Detroit Lions running back Reggie Bush (21) runs the ball against the Chicago Bears during the first quarter of last Sunday’s game in Detroit.
Sometimes it’s hard to remember that NFL teams have different goals than you do as a fantasy player.
Sure, you both care about winning. But NFL teams and players don’t care about piling up stats the same way you do — except maybe players in contract years, and that’s highly debatable.
The AP’s Joe Kay ((at)apjoekay on Twitter) has some interesting stats on running backs by committee across the league (http://bit.ly/1g28YVt ): 16 teams have two or more running backs with 25 runs or catches so far this season, according to STATS. In a passing league, running backs have 603 catches so far this year.
Fantasy circles have been buzzing about committee running backs for several years, raising draft values of players like Adrian Peterson: Workhorse No. 1 backs who have the best shot of getting 20 or more touches during a game.
The mix between carries and catches is shifting. Of the top 10 backs so far this year under standard fantasy scoring, four are averaging more than four catches per game, while only Peterson is averaging more than 20 carries per game.
Just as a pass-happy league increases quarterback scoring overall, it’s diminishing strict ground production, challenging fantasy owners to go beyond approaches that previously made them successful.
So when you’re yelling at the TV for coaches to feed Chris Johnson or Stevan Ridley the rock, know that they’re not listening.
“All they care about is who’s winning,” says Dave Richard, a senior fantasy writer for CBS Sports (more on him below).
As Johnson said this week, he didn’t ask you to draft or start him.
He tweeted Tuesday: “a lot of u take the fun out of it.”
BYE, BYE, BYE
Week 4 saw just two teams on bye, while five of the next eight weeks will include at least four teams on bye. Get ready to plug and play. Here are some options for Week 5:
QB: Brian Hoyer, Cleveland. Did you know Vegas has Cleveland favored to beat Buffalo by 4 points? Hoyer also had 18 points each in Weeks 3 and 4 under ESPN standard scoring, two-week production ahead of players like Andrew Luck and Sam Bradford. Casinos don’t expect a lot of scoring, but Hoyer’s the most likely Brown besides kicker Billy Cundiff to put up points, real or imaginary.
RB: Bilal Powell, New York Jets. He really shouldn’t be available in your league still, but if he’s there and you need a starter, there you go. Consensus expert rankings from FantasyPros.com have him 11th among running backs as the Jets face Atlanta.
WR: Alshon Jeffery, Chicago. He’s not a sneaky play after racking up 134 combined yards and a touchdown against Detroit on Sunday. But his prettiest figure from that game: 11 targets, tied for ninth most among wide receivers for the week.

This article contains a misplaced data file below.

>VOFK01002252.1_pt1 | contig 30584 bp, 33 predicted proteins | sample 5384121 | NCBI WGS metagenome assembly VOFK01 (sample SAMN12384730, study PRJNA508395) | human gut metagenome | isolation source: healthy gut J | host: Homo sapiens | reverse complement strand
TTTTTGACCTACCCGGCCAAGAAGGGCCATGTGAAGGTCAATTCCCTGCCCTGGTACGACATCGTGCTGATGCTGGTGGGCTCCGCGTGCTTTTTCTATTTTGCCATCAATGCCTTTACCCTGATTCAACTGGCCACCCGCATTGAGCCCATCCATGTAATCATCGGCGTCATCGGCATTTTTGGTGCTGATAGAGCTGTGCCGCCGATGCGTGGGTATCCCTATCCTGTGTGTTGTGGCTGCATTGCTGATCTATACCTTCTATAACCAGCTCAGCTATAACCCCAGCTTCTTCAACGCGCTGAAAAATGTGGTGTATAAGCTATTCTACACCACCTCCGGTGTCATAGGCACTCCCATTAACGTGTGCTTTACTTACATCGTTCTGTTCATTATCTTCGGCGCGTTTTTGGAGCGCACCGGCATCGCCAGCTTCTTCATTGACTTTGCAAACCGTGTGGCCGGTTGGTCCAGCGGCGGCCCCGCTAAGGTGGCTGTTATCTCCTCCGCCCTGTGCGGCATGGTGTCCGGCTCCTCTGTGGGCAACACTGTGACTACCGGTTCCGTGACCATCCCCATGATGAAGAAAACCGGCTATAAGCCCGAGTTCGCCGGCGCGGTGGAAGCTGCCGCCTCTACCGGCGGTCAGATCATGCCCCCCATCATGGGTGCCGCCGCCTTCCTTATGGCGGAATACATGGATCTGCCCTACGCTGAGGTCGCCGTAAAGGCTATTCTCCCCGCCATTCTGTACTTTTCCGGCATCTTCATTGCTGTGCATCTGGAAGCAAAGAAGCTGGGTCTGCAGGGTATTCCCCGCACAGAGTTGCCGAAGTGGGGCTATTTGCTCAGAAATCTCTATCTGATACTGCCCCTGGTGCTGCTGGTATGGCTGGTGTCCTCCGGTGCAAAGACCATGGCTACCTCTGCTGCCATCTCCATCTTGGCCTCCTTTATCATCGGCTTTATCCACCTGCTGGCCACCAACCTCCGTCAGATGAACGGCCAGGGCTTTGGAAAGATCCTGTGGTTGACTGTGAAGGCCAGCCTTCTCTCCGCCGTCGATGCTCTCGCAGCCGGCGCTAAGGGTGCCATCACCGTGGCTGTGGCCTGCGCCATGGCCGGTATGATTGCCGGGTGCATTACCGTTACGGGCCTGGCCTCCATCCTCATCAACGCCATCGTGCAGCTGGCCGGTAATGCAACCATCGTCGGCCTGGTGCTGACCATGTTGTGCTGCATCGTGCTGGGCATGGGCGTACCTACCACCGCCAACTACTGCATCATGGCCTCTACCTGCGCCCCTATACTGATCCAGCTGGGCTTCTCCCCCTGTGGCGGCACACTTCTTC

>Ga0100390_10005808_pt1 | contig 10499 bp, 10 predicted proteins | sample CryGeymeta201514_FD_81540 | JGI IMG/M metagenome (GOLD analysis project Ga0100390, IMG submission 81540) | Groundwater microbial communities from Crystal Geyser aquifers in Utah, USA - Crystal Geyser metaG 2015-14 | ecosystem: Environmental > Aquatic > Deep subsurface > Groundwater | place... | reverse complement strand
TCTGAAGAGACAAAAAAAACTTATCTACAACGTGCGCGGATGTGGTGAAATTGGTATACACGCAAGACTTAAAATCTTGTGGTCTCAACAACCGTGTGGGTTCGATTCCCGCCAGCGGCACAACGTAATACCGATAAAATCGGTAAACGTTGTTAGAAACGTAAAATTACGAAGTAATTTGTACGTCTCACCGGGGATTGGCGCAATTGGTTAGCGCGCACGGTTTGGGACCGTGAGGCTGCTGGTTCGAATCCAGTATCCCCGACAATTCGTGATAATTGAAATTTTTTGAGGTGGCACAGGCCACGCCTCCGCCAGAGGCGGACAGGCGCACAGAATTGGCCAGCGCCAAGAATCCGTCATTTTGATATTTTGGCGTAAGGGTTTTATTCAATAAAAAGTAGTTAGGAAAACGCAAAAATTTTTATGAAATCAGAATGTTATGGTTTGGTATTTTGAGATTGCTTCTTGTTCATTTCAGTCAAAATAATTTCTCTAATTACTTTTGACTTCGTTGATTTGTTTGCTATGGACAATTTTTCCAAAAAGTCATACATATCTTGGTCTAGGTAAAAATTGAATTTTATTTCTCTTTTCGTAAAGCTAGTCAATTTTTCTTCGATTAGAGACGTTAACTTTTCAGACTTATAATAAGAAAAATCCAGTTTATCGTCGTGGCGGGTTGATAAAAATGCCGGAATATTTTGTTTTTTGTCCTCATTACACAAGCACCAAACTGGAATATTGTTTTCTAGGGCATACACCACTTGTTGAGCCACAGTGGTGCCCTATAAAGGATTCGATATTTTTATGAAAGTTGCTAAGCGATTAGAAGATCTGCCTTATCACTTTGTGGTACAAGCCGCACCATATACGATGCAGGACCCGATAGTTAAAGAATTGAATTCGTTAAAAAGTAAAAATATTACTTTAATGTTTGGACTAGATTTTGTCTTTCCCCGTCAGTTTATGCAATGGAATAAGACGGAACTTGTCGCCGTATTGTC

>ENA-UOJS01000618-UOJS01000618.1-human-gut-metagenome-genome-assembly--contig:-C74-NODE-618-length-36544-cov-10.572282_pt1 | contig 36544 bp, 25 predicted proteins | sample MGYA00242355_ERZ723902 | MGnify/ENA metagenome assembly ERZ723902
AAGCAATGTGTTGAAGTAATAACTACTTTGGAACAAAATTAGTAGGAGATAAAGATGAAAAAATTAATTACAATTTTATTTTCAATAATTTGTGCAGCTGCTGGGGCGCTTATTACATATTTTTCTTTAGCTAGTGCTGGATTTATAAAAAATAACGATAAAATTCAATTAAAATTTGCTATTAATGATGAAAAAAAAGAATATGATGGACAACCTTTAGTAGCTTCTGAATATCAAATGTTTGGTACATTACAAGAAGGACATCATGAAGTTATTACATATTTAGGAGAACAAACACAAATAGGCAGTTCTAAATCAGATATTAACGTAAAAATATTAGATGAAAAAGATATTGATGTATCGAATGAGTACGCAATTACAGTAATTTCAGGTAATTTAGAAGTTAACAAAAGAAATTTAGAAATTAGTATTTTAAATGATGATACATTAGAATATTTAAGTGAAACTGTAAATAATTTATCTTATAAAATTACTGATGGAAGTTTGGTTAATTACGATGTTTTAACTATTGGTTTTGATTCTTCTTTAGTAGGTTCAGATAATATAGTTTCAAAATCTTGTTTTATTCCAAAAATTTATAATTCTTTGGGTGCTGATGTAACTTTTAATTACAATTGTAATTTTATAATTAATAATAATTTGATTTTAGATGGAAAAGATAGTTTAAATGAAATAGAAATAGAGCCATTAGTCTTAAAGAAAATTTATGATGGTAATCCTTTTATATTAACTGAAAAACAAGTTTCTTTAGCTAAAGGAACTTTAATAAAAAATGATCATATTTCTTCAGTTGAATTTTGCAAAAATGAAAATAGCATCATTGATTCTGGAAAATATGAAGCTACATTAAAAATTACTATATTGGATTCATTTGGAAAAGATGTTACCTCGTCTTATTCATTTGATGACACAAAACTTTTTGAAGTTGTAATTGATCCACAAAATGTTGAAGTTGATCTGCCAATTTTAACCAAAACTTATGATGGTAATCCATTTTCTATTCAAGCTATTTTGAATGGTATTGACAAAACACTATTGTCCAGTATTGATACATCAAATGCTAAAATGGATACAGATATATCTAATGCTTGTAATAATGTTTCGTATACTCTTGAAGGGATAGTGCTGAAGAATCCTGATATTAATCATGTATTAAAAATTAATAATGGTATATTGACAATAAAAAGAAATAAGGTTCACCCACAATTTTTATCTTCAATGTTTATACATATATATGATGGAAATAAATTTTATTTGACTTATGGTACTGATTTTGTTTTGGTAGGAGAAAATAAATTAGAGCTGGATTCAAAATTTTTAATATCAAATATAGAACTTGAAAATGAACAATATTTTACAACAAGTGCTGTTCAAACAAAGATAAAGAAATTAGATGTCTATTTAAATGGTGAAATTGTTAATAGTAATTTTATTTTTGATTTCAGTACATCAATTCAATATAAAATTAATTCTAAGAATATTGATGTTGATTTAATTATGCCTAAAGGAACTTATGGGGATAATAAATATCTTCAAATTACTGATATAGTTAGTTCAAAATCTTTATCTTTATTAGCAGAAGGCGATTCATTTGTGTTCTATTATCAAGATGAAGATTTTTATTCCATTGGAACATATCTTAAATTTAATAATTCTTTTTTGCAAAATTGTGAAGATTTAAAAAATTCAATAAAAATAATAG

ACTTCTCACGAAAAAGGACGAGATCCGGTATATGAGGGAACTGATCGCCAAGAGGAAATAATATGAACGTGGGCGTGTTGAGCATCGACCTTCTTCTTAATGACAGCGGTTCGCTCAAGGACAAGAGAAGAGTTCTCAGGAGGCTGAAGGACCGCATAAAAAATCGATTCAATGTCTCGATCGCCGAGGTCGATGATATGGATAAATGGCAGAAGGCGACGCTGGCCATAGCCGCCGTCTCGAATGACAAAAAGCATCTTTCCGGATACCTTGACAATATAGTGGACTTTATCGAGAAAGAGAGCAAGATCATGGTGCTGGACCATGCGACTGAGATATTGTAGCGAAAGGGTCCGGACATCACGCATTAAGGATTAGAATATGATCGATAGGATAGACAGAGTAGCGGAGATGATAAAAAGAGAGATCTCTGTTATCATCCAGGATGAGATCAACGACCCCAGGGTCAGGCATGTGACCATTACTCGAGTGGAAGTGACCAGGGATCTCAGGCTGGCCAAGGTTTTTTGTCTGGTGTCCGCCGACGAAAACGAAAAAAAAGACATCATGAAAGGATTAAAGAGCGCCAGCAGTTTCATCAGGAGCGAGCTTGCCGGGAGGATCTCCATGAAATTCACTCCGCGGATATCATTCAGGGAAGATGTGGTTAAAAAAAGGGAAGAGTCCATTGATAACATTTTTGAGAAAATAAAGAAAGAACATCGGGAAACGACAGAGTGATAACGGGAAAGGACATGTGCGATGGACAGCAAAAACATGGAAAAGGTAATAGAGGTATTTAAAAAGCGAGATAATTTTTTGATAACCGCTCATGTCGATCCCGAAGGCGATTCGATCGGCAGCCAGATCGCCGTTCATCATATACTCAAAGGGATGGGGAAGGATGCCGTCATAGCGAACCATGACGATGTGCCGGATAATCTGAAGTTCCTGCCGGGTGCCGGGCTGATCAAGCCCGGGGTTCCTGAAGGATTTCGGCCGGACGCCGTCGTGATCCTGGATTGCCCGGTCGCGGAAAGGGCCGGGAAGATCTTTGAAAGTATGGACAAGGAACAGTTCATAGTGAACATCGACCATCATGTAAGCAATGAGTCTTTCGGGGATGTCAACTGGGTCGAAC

TE: Charles Clay, Miami. Common fantasy tight ends on bye this week: Kyle Rudolph, Heath Miller, Fred Davis (though you should really look at Jordan Reed). Plus a couple guys in Tampa you can’t name. Clay has been better than all of them, and likely will be going forward unless Miller gives him a run.
Richard, who regularly opines about fantasy sports on TV, radio, podcasts and the Web for CBS Sports, says it’s in your best interest to approach trades without too much nonsense. So cut out the lowball offers, blatant ripoffs and unrealistic proposals.
“I think the best kind of trade where the best offer is made first,” Richard said.
Trading can be tough for fantasy players because of a natural tendency to be suspicious of other players. But it can be crucial, depending on your situation, especially at this point in the fantasy season when you’re learning more about how your team is shaping up.
“No one likes being ripped off — you don’t feel good about it,” Richard said. “The best way to make yourself feel like you’re not dealing with a car salesman is to identify what you need and what you have to offer.”
On the other hand, a win-win deal can let you trade depth at one position for a need somewhere else, with an owner or owners with compatible needs.
Richard keeps a handy weekly trade value chart (http://bit.ly/151UMXX ) that can help determine values of similar players (if you agree with Richard’s rankings, that is). So Antonio Gates for Torrey Smith and Hakeem Nicks for David Wilson: Decently fair according to the chart.
And remember, your league mates are judging the deals you make and propose, using your maneuvers to judge whether they’ll deal with you.
“There are people everywhere that try to do ripoff deals,” Richard said. “They’re the car salesman, they’re the car shark.”
If you’re the person nobody wants to play Monopoly against, you might consider a different approach.
Dearest fantasy gods, please spare me from a stat correction.
Unless one comes, my Week 4 record will stick at 4-1, including a spirit-lifting win in a two-quarterback, point-per-reception keeper league. The win showed a common fantasy lesson: Assume nothing, let things play out.
I won that matchup by 0.6 points despite taking a zero at one QB spot with Christian Ponder hurt and accidentally benching Reggie Bush because I was distracted while setting my lineup just before checking out of a hotel on Sunday morning.
I’d all but given up Friday, after learning Ponder wouldn’t start and seeing just over 12 points combined from Bradford and Tavon Austin on Thursday night. Their poor play made me not want to overspend on a hasty trade to try to get someone like Matt Flynn or Mike Glennon to fill in at quarterback, only to lose anyway.
But Darren Sproles and Garrett Hartley brought me back from a 30-point hole on Monday night.
Clearly, all skill and no luck.
Oskar Garcia is a news editor in Honolulu who spends way too much time on fantasy sports with too little to show for it. He can be reached at ogarcia(at)ap.org or on Twitter at http://twitter.com/oskargarcia .
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